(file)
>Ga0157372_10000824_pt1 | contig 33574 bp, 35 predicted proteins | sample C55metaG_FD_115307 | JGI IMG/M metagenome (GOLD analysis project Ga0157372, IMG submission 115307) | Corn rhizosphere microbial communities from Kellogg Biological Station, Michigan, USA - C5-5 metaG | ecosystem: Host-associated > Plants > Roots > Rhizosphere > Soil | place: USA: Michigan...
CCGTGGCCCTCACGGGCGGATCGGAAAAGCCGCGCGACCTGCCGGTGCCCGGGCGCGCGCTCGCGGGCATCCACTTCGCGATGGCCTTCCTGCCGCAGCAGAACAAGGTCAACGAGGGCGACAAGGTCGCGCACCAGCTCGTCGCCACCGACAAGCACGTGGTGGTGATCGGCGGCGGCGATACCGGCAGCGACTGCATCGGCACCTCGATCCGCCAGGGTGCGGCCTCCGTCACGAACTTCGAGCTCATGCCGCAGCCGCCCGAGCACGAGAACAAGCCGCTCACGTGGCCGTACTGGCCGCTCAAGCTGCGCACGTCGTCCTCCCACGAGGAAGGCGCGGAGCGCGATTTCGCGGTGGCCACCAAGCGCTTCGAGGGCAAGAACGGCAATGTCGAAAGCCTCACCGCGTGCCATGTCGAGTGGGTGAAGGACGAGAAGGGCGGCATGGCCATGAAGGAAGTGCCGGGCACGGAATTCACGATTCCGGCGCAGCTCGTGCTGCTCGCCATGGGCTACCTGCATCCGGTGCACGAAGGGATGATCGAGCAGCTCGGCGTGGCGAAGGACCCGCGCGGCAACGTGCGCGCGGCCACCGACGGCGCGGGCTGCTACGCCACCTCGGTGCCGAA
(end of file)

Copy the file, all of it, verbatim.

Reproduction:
>Ga0157372_10000824_pt1 | contig 33574 bp, 35 predicted proteins | sample C55metaG_FD_115307 | JGI IMG/M metagenome (GOLD analysis project Ga0157372, IMG submission 115307) | Corn rhizosphere microbial communities from Kellogg Biological Station, Michigan, USA - C5-5 metaG | ecosystem: Host-associated > Plants > Roots > Rhizosphere > Soil | place: USA: Michigan...
CCGTGGCCCTCACGGGCGGATCGGAAAAGCCGCGCGACCTGCCGGTGCCCGGGCGCGCGCTCGCGGGCATCCACTTCGCGATGGCCTTCCTGCCGCAGCAGAACAAGGTCAACGAGGGCGACAAGGTCGCGCACCAGCTCGTCGCCACCGACAAGCACGTGGTGGTGATCGGCGGCGGCGATACCGGCAGCGACTGCATCGGCACCTCGATCCGCCAGGGTGCGGCCTCCGTCACGAACTTCGAGCTCATGCCGCAGCCGCCCGAGCACGAGAACAAGCCGCTCACGTGGCCGTACTGGCCGCTCAAGCTGCGCACGTCGTCCTCCCACGAGGAAGGCGCGGAGCGCGATTTCGCGGTGGCCACCAAGCGCTTCGAGGGCAAGAACGGCAATGTCGAAAGCCTCACCGCGTGCCATGTCGAGTGGGTGAAGGACGAGAAGGGCGGCATGGCCATGAAGGAAGTGCCGGGCACGGAATTCACGATTCCGGCGCAGCTCGTGCTGCTCGCCATGGGCTACCTGCATCCGGTGCACGAAGGGATGATCGAGCAGCTCGGCGTGGCGAAGGACCCGCGCGGCAACGTGCGCGCGGCCACCGACGGCGCGGGCTGCTACGCCACCTCGGTGCCGAA